Beverley Gage

Exactly one century ago, the 1920 presidential election occurred as a global pandemic, violent race riots, an economic recession and immigration issues took the spotlight.

Earlier this month, history professor Beverly Gage appeared on a PBS NewsHour podcast to discuss how the past can inform the present as the United States undergoes a hauntingly similar year and another momentous election draws close.

PBS NewsHour’s podcast “America, Interrupted” featured Gage walking listeners through the 1920 campaigns and election — drawing connections to the present day. Gage, who is a frequent contributor to PBS NewsHour, said she was invited to speak on the podcast to add historical perspective to the current election cycle. She spoke about connections between today’s political crises –– such as impeachment, the Black Lives Matter movement and the coronavirus pandemic –– and the crises raging 100 years ago.

“1919 in particular had been a year of incredible upheaval within the United States, real social turmoil,” Gage said on the podcast. “You had 4 million people going out on strike, you’d had a series of race riots, and you’d also had a whole lot of revolutionary agitation … As a totality of experience, it seems to speak to a little bit of what we’re going through today.”

For Gage, it can be comforting to recall that people made it through similar periods of interlocking crises. Yet she mentioned there are some major differences between the two elections.

While Gage described today’s Democratic National Convention and the Republican National Convention as “big TV shows” in which everything has already been decided, she explained that the conventions 100 years ago were central in determining each party’s nominee, leading to an element of suspense. 

Coming out of the 1920 convention, the Democratic Party chose to nominate James Cox. According to Gage, the Republican Party was especially divided as they tried to reject former President Woodrow Wilson’s progressive visions for the country.

“[The Republican Party] finally ended up with this man who admitted himself that he was not qualified for the presidency,” she said in the podcast. “And that was Warren Harding.”

Gage drew connections between certain elements of the Trump and Biden campaigns and the politics of the 1920 election.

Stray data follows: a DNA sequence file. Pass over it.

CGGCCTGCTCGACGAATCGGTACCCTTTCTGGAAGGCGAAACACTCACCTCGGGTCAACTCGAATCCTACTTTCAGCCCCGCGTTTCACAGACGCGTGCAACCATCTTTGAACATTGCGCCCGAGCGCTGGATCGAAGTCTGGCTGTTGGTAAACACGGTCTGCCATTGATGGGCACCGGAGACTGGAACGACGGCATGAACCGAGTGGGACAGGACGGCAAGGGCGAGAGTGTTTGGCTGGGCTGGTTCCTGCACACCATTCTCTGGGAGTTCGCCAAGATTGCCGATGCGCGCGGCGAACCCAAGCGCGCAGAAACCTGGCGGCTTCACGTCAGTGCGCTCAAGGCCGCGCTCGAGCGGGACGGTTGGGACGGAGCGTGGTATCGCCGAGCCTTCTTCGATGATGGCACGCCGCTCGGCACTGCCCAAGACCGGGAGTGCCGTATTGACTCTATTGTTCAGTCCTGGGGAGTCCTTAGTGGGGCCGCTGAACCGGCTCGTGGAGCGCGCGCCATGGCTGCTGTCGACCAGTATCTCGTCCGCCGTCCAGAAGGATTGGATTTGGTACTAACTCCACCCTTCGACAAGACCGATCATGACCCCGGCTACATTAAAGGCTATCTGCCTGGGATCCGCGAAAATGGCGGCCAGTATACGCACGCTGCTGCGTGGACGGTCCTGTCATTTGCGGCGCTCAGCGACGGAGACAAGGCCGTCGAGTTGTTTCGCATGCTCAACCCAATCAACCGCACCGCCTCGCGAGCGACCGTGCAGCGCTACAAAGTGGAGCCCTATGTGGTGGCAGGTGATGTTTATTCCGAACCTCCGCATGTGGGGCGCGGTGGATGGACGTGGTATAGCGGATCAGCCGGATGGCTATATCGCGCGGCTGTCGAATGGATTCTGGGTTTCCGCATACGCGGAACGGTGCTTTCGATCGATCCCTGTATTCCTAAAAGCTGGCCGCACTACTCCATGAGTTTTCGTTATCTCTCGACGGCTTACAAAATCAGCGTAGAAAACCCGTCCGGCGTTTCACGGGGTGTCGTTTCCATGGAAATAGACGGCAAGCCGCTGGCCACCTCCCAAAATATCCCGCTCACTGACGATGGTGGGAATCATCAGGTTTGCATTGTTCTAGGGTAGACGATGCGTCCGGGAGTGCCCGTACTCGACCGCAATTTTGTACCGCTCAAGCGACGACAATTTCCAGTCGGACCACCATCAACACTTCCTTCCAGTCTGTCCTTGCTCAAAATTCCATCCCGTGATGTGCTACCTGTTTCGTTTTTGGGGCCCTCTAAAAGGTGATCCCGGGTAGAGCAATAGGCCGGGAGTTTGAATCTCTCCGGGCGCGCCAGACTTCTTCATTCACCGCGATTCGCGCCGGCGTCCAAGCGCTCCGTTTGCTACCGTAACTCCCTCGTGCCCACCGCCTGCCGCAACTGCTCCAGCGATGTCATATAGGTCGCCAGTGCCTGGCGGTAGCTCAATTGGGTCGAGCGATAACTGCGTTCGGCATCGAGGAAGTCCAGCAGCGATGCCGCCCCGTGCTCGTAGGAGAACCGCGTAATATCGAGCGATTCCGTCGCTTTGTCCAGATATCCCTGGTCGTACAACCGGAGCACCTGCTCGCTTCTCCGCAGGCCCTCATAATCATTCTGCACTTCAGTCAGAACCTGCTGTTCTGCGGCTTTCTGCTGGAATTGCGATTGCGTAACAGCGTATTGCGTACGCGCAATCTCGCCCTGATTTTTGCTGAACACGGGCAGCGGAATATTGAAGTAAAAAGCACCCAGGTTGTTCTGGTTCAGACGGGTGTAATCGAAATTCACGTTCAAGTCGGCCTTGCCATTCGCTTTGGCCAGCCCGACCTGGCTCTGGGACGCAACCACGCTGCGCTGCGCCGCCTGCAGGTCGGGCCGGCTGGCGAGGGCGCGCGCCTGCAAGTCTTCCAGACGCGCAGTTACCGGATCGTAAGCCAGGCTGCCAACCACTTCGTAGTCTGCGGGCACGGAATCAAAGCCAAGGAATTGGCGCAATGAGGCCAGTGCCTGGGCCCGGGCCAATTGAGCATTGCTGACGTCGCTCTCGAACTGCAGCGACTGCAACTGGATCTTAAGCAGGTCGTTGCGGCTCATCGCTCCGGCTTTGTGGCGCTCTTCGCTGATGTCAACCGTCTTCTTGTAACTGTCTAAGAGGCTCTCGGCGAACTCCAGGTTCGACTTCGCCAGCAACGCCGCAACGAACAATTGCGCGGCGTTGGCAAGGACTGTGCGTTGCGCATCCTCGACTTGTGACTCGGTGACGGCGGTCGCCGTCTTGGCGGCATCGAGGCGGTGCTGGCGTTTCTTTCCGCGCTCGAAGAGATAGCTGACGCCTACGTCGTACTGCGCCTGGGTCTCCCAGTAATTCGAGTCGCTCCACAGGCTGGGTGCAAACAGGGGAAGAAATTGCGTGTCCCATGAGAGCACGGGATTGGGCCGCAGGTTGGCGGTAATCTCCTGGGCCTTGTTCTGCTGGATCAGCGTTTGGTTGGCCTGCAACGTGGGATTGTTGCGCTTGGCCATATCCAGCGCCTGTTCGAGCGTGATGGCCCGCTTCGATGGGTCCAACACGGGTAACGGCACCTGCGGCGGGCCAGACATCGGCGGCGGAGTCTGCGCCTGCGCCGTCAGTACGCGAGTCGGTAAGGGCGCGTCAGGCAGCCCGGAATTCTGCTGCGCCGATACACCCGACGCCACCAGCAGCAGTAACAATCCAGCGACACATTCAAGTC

President Trump, she said, draws on a “somewhat darker tradition” from 1920, with his anti-immigrant stance and focus on “law and order.”

Podcast host Lisa Desjardins alluded to similarities between Cox, for whom she said the election was about “American greatness,” and President Trump, who used the campaign slogan “Make America Great Again.”

“Biden does seem to be running a slightly Harding-esque campaign,” Gage said in the podcast. “He wants to be a source of stability, a return in a moment of craziness in politics –– in epidemiology –– to a certain kind of normalcy.”

For Nader Granmayeh ’24, who is working for the coordinated campaign between Joe Biden and the Democratic National Committee, Biden’s campaign represents a return to a sense of control and competency. He said that Americans had begun to take “normal presidents” and their ability to handle nonpolitical issues for granted.

But Granmayeh also thinks that Biden represents much more than Harding’s return to normalcy.

“If you are an extremely moderate person and truly just want to get back to normal, then, sure, you can see that in Joe Biden,” he said. “But if you’re somebody who wants to be excited by the future of this country, there are a lot of things to hold onto … Biden really has the chance to be one of the best presidents in recent memory.”

According to Gage, history suggests that the candidate who appears likely to resolve crises and bring back stability is more likely to win the presidency. =

She pointed to three presidential elections –– that of Harding in 1920, Franklin Roosevelt in 1932 and Richard Nixon in 1968 –– as examples of this phenomenon.

“Harding, Roosevelt and Nixon are radically different figures, but [their elections] all occurred in moments where there was an extensive sense of social crisis … and they are candidates who ran on being the responsible person of action who was going to calm things down,” Gage said.

Gage’s episode of “America, Interrupted” aired on Aug. 14.

Julia Brown | julia.k.brown@yale.edu